Although the risk of bacterial vaginosis appeared greater among women who reported intravaginal washing over the past month, this result was not statistically significant (adjusted RR 1.2, 95% CI 0.7–2.0, P=.46) (Table 2). This could be the result of the relatively small sample size and the fact that women in our study used various substances for intravaginal washing, which undoubtedly varied substantially in their chemical constituents and concentrations. As a result of small numbers of women reporting specific washing practices, we had limited power to estimate the effect of specific solutions on risk of bacterial vaginosis.
In univariable analyses, testing positive for Candida colonization was associated with intravaginal insertion of oil (44.4% compared with 5%, P<.01) and currently being pregnant (Table 1). We did not find an increased risk for Candida colonization among women reporting intravaginal insertion of commercial lubricants or petroleum jelly.
These data do not allow us to estimate the precise timing of vaginal symptoms, intravaginal product use, and bacterial vaginosis or Candida colonization. Therefore, it is theoretically possible that women with bacterial vaginosis are using petroleum jelly to treat vaginal symptoms, and this explains some or all of the observed association between petroleum jelly use and bacterial vaginosis. We explored this possibility in three ways. First, we explored the association between testing positive for bacterial vaginosis and reports of vaginal symptoms over the past month. Vaginal symptoms were not associated with bacterial vaginosis or Candida colonization in this group (Table 1). Second, we asked women who had vaginal symptoms what they used to treat vaginal symptoms. No woman reported using petroleum jelly or oils to alleviate those symptoms. Finally, we restricted the multivariable model to women without vaginal symptoms and the relative risk for bacterial vaginosis among women who reported intravaginal use of petroleum jelly was slightly higher and the CI was wider (adjusted RR 2.4, 95% CI 1.3–4.5, P=.01). Thus, our data do not support the idea that this association is explained by the women with bacterial vaginosis or Candida colonization treating their symptoms with either petroleum jelly or oil.
We found that intravaginal practices are common and diverse in this population of women. Two thirds of women report an intravaginal practice over the past month with nearly half reporting intravaginal washing and half reporting insertion of an intravaginal product. Most notable is we found that intravaginal use of petroleum jelly is associated with an increased risk of bacterial vaginosis. Our findings are supported by a cross-sectional study conducted among Kenyan sex workers, which also found that bacterial vaginosis was associated with intravaginal use of petroleum jelly (odds ratio 2.8, 95% CI 1.4–5.6).17 Our study was not designed to determine the biologic mechanism for this association. However, it is possible that the alkaline pH of petroleum jelly could promote the growth of bacterial vaginosis-associated bacteria. Additional controlled studies evaluating the effects of specific products on vaginal microbiota, tissue effects, and local immune response may help to establish a causal relationship between intravaginal practices and bacterial vaginosis and clarify where the harm of vaginal practices may lie and the potential biologic mechanism.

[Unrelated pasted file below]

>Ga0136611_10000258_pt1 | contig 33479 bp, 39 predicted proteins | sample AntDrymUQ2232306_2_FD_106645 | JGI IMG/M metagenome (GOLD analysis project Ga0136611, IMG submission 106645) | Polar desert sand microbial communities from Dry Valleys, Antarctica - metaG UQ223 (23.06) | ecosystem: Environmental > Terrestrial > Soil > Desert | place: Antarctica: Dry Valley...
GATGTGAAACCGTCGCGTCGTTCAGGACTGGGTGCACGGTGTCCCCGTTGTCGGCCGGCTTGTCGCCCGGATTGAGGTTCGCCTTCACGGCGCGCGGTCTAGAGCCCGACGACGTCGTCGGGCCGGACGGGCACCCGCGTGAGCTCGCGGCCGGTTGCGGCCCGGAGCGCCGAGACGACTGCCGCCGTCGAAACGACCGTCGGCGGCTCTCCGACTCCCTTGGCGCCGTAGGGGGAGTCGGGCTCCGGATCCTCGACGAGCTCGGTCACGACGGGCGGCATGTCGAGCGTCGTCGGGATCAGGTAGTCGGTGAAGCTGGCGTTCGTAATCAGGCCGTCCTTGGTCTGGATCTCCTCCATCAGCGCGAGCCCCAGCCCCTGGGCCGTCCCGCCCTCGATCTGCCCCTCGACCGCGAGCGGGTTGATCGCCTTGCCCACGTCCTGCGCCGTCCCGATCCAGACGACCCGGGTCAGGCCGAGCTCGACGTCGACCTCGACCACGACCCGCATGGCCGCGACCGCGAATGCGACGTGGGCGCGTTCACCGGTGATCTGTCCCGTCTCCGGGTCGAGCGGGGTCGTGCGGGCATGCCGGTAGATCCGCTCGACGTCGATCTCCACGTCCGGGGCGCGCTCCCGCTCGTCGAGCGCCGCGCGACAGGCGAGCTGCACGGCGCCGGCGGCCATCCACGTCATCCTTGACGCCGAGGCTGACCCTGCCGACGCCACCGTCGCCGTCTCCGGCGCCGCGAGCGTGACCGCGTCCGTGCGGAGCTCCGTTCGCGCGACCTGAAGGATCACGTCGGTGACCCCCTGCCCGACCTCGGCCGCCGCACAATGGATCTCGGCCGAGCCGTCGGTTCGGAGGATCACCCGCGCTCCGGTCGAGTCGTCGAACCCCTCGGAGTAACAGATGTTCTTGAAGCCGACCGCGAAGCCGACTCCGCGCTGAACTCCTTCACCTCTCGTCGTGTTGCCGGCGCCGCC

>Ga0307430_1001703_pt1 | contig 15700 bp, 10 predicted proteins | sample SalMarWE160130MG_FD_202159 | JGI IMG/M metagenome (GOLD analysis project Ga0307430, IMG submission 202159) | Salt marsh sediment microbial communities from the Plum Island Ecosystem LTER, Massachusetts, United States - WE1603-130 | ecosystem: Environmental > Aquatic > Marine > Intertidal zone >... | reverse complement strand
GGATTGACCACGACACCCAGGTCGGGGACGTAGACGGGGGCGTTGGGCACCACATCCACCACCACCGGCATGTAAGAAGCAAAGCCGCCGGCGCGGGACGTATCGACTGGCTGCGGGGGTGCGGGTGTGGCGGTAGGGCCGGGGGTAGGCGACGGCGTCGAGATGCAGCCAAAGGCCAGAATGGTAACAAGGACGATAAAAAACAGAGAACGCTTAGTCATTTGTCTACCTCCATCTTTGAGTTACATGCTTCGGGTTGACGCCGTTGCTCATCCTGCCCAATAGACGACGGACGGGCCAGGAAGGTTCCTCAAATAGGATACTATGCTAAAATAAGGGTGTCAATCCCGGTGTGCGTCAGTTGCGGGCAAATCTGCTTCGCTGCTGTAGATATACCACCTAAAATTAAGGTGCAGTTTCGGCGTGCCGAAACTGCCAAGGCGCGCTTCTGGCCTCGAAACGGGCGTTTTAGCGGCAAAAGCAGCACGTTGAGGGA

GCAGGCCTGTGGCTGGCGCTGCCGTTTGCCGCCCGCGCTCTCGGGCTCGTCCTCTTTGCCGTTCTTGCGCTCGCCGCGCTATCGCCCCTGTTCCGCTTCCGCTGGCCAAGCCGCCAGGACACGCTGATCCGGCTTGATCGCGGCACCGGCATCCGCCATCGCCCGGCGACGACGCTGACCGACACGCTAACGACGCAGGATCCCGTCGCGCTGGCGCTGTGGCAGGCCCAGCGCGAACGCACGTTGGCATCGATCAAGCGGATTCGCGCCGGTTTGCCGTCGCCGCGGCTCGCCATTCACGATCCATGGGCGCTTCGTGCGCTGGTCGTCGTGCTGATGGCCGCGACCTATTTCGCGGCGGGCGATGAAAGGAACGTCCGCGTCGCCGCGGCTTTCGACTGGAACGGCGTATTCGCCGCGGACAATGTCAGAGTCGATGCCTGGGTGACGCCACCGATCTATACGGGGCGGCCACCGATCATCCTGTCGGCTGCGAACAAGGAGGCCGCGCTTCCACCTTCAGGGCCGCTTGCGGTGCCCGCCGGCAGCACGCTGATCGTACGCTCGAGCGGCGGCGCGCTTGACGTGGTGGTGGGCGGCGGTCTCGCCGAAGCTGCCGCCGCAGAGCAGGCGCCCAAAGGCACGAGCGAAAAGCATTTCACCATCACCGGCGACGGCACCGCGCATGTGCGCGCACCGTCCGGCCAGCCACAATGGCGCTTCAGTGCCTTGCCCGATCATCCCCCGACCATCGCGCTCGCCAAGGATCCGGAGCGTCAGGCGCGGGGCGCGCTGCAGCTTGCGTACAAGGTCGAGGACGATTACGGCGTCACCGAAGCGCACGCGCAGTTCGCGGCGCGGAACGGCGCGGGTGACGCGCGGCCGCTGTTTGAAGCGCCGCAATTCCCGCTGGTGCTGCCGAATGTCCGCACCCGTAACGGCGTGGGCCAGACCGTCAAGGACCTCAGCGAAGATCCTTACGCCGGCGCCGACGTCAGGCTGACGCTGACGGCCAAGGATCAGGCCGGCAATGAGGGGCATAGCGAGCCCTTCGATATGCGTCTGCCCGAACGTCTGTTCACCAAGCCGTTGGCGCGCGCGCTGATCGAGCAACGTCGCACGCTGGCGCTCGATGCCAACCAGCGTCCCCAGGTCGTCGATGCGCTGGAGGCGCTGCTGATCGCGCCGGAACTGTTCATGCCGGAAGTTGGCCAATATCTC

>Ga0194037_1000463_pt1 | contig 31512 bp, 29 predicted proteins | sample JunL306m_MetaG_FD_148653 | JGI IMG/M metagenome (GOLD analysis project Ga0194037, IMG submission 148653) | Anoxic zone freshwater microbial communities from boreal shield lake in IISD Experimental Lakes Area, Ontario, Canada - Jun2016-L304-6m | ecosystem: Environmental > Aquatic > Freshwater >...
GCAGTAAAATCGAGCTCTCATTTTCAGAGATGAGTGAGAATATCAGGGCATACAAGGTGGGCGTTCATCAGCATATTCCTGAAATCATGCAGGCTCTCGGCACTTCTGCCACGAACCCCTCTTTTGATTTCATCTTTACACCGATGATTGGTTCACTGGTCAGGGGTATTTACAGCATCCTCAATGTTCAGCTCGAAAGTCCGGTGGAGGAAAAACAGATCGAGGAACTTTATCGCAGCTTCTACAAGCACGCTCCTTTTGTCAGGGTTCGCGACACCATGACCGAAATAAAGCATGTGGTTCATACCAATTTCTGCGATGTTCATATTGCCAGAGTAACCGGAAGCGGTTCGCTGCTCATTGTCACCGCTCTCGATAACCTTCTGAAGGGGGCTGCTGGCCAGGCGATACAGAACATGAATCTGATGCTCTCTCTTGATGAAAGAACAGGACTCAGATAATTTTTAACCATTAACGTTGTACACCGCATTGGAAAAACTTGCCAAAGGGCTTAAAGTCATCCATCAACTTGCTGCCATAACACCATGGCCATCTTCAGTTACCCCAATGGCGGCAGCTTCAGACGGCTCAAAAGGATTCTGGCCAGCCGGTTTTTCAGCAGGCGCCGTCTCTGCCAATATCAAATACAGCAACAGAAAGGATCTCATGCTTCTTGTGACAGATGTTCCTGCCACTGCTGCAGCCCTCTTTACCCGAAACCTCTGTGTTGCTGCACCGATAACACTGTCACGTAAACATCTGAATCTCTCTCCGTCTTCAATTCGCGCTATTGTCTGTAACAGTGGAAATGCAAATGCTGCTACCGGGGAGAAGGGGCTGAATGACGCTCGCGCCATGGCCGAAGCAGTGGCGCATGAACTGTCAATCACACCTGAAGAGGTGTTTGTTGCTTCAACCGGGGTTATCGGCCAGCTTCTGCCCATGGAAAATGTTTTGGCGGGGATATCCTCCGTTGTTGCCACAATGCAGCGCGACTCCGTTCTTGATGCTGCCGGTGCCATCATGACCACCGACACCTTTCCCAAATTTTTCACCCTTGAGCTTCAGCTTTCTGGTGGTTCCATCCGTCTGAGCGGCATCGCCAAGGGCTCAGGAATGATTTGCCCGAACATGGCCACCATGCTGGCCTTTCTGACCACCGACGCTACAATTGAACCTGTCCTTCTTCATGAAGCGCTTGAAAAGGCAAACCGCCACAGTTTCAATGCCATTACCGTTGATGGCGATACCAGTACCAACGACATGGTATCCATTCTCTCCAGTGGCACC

The strengths of this study lie in the setting and design. This was an in-depth prospective cohort study on the prevalence of intravaginal practices, including but not limited to intravaginal washing, in the United States. This study included both HIV-positive and HIV-negative women and women of diverse ages and ethnicities, which allowed greater understanding of potential differences between groups, and greater generalizability. Using a cohort design allowed us to collect data on practices over time and to assess the degree to which practices are consistent within a woman. The use of a self-administered questionnaire rather than in interviewer-administered questionnaire may have limited reporting bias of stigmatized behaviors.
A limitation of the study was the relatively small sample and the small number of women diagnosed with Candida colonization. In addition, we cannot exclude the possibility of residual confounding from mismeasured factors or unmeasured factors such as antibiotic treatment of bacterial vaginosis or candidiasis infection or for phase of the menstrual cycle. Loss to follow-up may be an additional limitation; however, loss to follow-up was not associated with bacterial vaginosis, candidiasis infection, intravaginal practices, or other potential risk factors for bacterial vaginosis or candidiasis infection.
Previous studies have found that women with bacterial vaginosis are at greater risk for adverse health effects such as pelvic inflammatory disease, preterm birth, spontaneous abortion, HIV, sexually transmitted infections, and increased shedding of HIV in the genital tract. Efforts to prevent modifiable risk factors for bacterial vaginosis should be explored. For example, behavioral interventions that have been successful in helping young U.S. women to stop intravaginal washing18 might be adapted for other types of vaginal practices such as intravaginal insertion of petroleum jelly to encourage less harmful practices.